Year Released: 2006
MPAA Rating: R
Running Time: 120 minutes
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That combat has deleterious effects on those who fight on the front lines is hardly breaking news. And while post-traumatic stress disorder among soldiers didn’t really come into common knowledge until after the Vietnam War, its effects have been documented in combatants since the turn of the 20th century to the present day.
Jim Davis (Christian Bale) could tell you a thing or two about PTSD. He still has nightmares about his time as an Army Ranger in Afghanistan and Iraq, after all, where he and his squad conducted brutally efficient assaults on the enemy. These days, Jim wakes up more often than not in a cold sweat, jarred out of sleep by his memories.
Even so, things are looking up. Jim is applying to be an LAPD officer, a task for which the thuggish and determined young man would seem well suited. A hard-drinking skirt-chasing kind of guy, Jim is nonetheless informed he’s been dropped from the program. Understandably upset, he steals some weed from a street dealer and embarks on a day-long bender with his best friend Mike (Freddy Rodriguez). Mike’s supposed to be looking for a job, at the behest of his girlfriend Sylvia (Eva Longoria), but is unable to resist Jim’s textbook peer pressure. The next day, after an evening of spirited mayhem, Jim discovers he’s landed an interview with the Department of Homeland Security. A good deal of time is spent on that process, as well as the possible repercussions his future assignment will have on his plans to bring his Mexican fiancée Gracie (Sonia Lozada) across the border.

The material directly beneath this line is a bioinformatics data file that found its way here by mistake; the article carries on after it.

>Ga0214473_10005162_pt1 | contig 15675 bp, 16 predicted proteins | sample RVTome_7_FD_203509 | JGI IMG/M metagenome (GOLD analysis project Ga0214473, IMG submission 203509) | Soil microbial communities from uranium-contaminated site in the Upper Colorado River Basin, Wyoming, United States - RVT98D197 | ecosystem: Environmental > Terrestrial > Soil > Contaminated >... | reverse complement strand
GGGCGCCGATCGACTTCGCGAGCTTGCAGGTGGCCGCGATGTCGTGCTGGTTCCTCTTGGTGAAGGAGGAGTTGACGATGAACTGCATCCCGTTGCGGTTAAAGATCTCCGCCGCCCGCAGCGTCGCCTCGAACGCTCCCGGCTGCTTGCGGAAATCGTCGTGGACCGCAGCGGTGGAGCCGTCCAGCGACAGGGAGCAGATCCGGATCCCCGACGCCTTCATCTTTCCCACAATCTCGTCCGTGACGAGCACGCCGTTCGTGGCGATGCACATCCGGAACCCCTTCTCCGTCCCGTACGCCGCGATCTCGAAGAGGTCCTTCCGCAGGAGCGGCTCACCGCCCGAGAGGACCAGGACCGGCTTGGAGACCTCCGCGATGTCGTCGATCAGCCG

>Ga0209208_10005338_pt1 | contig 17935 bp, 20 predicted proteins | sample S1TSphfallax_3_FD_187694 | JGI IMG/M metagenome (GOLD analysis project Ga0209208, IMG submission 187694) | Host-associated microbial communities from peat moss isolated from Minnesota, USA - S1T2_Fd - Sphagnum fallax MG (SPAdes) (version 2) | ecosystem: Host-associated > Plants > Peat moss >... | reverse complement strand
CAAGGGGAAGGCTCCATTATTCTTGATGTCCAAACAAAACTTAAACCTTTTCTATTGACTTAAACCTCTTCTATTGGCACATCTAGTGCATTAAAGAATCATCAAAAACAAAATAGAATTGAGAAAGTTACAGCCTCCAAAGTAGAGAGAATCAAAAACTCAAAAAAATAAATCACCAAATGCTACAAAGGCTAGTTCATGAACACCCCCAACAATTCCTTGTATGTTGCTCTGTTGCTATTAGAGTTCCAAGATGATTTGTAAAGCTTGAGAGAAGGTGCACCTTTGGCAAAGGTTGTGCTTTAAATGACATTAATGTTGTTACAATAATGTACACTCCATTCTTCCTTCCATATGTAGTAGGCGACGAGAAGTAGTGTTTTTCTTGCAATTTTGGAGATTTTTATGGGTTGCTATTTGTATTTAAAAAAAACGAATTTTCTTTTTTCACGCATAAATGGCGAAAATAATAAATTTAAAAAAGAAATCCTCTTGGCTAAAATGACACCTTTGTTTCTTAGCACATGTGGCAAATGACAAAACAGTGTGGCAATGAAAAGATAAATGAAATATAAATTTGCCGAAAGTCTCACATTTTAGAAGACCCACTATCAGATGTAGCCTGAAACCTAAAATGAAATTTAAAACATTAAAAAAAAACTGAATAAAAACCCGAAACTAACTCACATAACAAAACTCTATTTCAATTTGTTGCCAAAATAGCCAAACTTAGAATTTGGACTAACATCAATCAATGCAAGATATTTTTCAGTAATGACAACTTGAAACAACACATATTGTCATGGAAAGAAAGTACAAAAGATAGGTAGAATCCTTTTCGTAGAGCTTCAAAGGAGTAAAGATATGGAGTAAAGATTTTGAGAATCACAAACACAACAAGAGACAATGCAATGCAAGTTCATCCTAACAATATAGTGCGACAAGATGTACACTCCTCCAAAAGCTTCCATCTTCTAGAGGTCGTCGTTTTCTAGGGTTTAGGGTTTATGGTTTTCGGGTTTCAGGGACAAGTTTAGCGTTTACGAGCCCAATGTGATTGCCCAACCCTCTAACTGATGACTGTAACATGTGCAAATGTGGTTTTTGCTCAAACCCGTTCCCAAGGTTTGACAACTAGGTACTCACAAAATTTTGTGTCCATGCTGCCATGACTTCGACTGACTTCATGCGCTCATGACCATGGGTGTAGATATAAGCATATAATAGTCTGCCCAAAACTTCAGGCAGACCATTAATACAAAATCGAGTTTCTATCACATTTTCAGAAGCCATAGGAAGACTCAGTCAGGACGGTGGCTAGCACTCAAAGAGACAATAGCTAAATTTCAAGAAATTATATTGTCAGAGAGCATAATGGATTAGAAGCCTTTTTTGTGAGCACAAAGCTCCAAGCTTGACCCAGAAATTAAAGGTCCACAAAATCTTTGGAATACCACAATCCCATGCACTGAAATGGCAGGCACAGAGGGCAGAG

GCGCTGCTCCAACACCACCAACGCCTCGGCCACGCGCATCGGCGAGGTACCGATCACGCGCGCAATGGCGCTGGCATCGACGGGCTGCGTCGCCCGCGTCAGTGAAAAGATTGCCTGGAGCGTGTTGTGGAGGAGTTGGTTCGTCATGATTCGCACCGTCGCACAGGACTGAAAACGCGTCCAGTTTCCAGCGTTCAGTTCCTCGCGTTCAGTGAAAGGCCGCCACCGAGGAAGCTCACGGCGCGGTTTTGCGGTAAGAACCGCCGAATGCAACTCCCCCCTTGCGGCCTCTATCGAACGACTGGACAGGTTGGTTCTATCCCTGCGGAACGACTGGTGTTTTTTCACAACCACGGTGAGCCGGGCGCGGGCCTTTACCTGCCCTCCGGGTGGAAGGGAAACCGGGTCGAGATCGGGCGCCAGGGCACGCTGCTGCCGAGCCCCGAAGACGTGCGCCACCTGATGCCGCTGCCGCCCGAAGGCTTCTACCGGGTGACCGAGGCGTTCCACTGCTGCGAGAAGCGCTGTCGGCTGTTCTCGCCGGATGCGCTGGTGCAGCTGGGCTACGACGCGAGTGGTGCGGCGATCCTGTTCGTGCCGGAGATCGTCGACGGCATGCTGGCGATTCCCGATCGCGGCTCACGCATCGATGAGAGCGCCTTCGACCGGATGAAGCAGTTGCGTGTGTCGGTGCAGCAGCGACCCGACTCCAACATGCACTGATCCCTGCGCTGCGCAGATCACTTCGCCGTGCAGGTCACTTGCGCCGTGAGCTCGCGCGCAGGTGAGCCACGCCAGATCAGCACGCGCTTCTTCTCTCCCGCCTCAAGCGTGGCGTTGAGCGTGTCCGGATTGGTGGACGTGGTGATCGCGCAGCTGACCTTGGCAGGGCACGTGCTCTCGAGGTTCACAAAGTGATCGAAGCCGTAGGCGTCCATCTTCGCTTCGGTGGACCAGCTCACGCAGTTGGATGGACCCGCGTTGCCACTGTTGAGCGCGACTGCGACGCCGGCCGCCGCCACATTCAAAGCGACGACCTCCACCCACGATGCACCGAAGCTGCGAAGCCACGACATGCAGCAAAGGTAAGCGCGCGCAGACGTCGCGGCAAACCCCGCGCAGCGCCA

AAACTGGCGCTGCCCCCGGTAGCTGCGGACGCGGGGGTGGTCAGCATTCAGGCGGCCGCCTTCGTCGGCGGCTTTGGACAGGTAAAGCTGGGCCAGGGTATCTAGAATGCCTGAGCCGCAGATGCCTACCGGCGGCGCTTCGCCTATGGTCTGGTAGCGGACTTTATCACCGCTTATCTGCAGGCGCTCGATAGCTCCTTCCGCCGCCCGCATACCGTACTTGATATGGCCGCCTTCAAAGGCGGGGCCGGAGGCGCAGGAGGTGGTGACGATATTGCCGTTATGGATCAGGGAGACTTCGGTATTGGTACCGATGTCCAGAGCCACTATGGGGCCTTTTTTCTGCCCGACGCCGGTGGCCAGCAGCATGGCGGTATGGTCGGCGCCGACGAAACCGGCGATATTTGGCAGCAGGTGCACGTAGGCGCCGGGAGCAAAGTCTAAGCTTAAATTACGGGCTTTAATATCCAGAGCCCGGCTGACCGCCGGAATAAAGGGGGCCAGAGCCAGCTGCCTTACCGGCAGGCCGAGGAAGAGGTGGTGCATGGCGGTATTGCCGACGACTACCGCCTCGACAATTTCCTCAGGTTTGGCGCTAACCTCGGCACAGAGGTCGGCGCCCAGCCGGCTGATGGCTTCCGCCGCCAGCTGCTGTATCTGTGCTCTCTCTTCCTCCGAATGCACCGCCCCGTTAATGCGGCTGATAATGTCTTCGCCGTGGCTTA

Commercials for “Harsh Times” deceptively portray the picture as an action movie, touting the fact that it was scripted by “Training Day’s” David Ayer. There are definite similarities between the two; both movies are set in the underbelly of Los Angeles, and both Jim and “Training Day’s” Alonzo Harris are intense, amoral protagonists. Jim is somewhat more sympathetic, as allusions are made to the fact that he was a pretty easygoing fellow before joining the military, but the guy is still a major league prick. This leads one to ask, if his innate asshole tendencies were such an apparent benefit with the Rangers, why did he leave in the first place?
What few action pieces there are come with realistic suddenness and jolting violence. Most of the movie, however, depicts Jim either going through the testing for his DHS job or dicking around with Mike. These latter scenes are slowly paced enough that they’re reminiscent of nothing so much as watching a particularly boring friend playing GTA: San Andreas. Bale is admirably intense, and Ayer deserves credit for making a mainstream movie that highlights the generally unpleasant realities of human nature, but as a character study it lacks characterization, and it’s too predictable to be an effective cautionary tale. Give “Harsh Times” an “E” for effort, but not much else.
Posted on November 12, 2006 in Reviews by Pete Vonder Haar
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